Rhythm Zone Review

Rhythm Zone

We’ve seen quite a few titles in the rhythm genre that use your own music as content. Both Audiosurf and Beat Hazard take your tracks and create unique levels. Both games are more about taking your music and forming unique content for its main gameplay; Rhythm Zone aims to use your music to form playable audio tracks within the band-game framework.

While this is a great idea, the game doesn’t quite hit its mark. Rhythm Zone is a serviceable music game — a little indie game that will provide the hardcore rhythm genre fan loads of challenge and great presentation — but falls short of any meaningful connection with the music you are playing.

Rhythm Zone employs the same note highway gameplay of Rock Band and Guitar Hero, requiring you to hit the buttons as the notes cross the bottom of the track. Rhythm Zone’s twist is that you can import your own songs, which the game will identify and label. The game then generates a note track based on your song and a visualizer to go along with it. The visualizer will pulse and move with the song, and the effects are very cool. What starts as simple shapes and colors evolves into space-faring voyages and psychedelic acid trips.

You can either tap your notes on your keyboard or plug in a USB guitar to play. Out of the two control schemes, I found the keyboard to be the better fit. Rhythm Zone is one of the most difficult music games I’ve ever played, and the faster reaction and use of both hands on a keyboard made it more manageable. When using a guitar you are simply tapping the buttons and the note colors don’t follow the same direction as Rock Band or Guitar Hero, so it can be confusing.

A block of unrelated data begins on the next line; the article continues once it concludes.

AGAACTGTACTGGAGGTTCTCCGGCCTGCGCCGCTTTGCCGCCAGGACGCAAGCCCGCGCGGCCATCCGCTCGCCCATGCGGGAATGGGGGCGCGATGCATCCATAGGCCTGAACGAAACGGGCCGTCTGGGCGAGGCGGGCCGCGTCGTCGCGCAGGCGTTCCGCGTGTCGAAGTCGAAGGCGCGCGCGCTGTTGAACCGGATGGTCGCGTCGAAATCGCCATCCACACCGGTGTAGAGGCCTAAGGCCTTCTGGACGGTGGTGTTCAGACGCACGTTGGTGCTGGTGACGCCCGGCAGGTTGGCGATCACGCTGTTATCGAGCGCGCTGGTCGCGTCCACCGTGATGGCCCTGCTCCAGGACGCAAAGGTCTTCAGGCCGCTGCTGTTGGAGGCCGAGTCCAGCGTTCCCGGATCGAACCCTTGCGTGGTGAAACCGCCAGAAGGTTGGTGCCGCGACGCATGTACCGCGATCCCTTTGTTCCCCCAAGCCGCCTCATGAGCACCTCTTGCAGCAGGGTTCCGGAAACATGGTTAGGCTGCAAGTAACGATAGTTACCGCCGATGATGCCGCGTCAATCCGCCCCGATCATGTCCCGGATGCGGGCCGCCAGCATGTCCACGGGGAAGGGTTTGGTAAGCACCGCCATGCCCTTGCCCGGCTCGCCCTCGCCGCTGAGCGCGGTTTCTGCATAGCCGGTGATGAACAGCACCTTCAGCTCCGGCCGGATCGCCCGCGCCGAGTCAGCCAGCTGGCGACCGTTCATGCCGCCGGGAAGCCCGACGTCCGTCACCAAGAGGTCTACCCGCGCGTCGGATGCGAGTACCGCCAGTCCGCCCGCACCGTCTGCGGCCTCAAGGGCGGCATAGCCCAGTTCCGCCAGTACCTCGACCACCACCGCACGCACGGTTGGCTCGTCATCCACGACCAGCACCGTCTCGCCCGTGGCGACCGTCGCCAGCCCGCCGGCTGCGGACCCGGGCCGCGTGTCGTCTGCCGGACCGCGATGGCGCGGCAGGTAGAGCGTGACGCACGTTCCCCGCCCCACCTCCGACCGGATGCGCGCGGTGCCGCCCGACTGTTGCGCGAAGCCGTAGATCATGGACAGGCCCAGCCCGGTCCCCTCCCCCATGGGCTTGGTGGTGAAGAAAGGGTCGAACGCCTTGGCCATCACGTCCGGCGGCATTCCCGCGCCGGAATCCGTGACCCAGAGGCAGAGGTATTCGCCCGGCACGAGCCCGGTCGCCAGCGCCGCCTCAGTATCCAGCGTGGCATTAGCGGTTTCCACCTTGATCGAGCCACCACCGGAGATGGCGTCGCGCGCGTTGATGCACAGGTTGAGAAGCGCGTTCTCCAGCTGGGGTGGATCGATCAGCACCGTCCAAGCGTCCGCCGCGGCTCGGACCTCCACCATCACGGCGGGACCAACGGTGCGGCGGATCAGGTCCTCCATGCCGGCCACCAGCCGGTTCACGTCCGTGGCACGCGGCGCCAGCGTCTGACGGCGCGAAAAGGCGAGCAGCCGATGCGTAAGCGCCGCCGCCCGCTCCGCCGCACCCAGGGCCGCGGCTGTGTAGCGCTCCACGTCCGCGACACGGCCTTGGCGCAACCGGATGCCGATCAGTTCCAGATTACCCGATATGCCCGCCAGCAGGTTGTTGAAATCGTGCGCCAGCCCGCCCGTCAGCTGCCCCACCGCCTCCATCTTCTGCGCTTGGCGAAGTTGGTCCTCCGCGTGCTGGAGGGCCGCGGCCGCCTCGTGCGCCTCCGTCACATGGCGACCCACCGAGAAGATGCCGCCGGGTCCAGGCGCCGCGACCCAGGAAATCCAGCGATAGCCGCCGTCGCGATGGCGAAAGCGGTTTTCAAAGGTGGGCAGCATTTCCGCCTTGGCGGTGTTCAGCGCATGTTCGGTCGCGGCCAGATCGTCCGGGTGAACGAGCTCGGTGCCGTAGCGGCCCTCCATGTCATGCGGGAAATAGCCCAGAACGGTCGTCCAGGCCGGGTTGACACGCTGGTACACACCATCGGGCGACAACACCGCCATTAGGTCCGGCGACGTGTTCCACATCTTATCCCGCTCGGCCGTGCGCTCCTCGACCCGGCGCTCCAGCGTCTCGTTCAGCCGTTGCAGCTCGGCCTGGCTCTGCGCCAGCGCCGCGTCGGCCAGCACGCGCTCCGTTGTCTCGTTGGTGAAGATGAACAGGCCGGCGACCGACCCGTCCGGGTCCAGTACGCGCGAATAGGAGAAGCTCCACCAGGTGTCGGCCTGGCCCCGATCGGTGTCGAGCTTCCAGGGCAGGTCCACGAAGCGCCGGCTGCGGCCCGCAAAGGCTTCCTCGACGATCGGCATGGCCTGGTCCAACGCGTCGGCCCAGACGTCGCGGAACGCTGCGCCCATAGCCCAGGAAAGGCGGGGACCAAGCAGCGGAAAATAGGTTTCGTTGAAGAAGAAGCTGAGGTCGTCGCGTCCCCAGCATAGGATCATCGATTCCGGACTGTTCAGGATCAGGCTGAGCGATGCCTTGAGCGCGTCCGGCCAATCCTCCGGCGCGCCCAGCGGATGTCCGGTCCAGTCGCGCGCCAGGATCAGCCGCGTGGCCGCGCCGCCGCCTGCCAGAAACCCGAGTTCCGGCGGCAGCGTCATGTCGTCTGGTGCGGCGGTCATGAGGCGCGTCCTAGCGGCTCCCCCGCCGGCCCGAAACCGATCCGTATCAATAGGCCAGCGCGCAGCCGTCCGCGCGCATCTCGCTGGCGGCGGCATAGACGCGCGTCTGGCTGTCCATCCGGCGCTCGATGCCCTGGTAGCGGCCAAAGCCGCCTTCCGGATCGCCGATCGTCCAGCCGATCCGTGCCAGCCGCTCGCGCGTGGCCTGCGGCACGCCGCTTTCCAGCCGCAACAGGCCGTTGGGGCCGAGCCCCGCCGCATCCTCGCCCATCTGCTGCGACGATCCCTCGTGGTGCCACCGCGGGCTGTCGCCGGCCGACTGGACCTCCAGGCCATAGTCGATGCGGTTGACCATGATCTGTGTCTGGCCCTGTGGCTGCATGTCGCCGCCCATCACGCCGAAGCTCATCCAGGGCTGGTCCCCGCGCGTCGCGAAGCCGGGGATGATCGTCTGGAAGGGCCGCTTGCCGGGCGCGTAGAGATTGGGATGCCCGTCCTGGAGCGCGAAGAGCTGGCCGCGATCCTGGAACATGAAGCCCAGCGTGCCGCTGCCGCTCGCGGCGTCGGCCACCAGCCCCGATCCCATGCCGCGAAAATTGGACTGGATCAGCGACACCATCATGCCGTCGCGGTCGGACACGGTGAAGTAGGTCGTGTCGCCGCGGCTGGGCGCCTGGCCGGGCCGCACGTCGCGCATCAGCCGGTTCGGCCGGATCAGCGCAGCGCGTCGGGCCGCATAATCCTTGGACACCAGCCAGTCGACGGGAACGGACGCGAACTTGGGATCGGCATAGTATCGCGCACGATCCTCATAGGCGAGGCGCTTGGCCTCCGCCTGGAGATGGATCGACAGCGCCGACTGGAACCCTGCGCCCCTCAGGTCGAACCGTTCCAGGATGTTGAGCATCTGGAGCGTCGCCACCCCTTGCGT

[flash width="540" height="337"]http:/www.youtube.com/v/bmftIMR_BU4?fs=1&hl=en_US[/flash]

What detracts from Rhythm Zone‘s experience is the note tracks generated vary in quality depending on the music. Certain songs generate tracks that when played, make you feel like you aren’t really playing the song. It feels as if you are just tapping buttons while a song plays in the background. I found the more prominent a song’s beat, the better the game is at constructing a note track that makes you feel like you are playing that song. Techno and rap fared the best, while alternative rock and heavy metal suffered. A more consistent music recognition system would have been better, making sure every genre of song was covered.

The game also doesn’t have any easy way of importing numerous songs at once. I had to import each song one by one, wishing there was a way to import whole folders. It was time consuming in the end and a chore I didn’t want to deal with. When the song was imported, Rhythm Zone used Last.fm to tag the song and it recognized each song I threw at it.

The game also has full Steam support, bringing your profile in and allowing you to level up based on your scores and amount of music imported. You can also send and receive score challenges to other players who have imported the same songs as you.

If you’re looking for a challenge or ever wanted to have your own music in a band game, then Rhythm Zone is worth a look. Yet, if you’re looking for a game that will allow you to feel like you are playing that same music, Rhythm Zone falls short.

3 out of 5


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Author: Matt Erazo View all posts by

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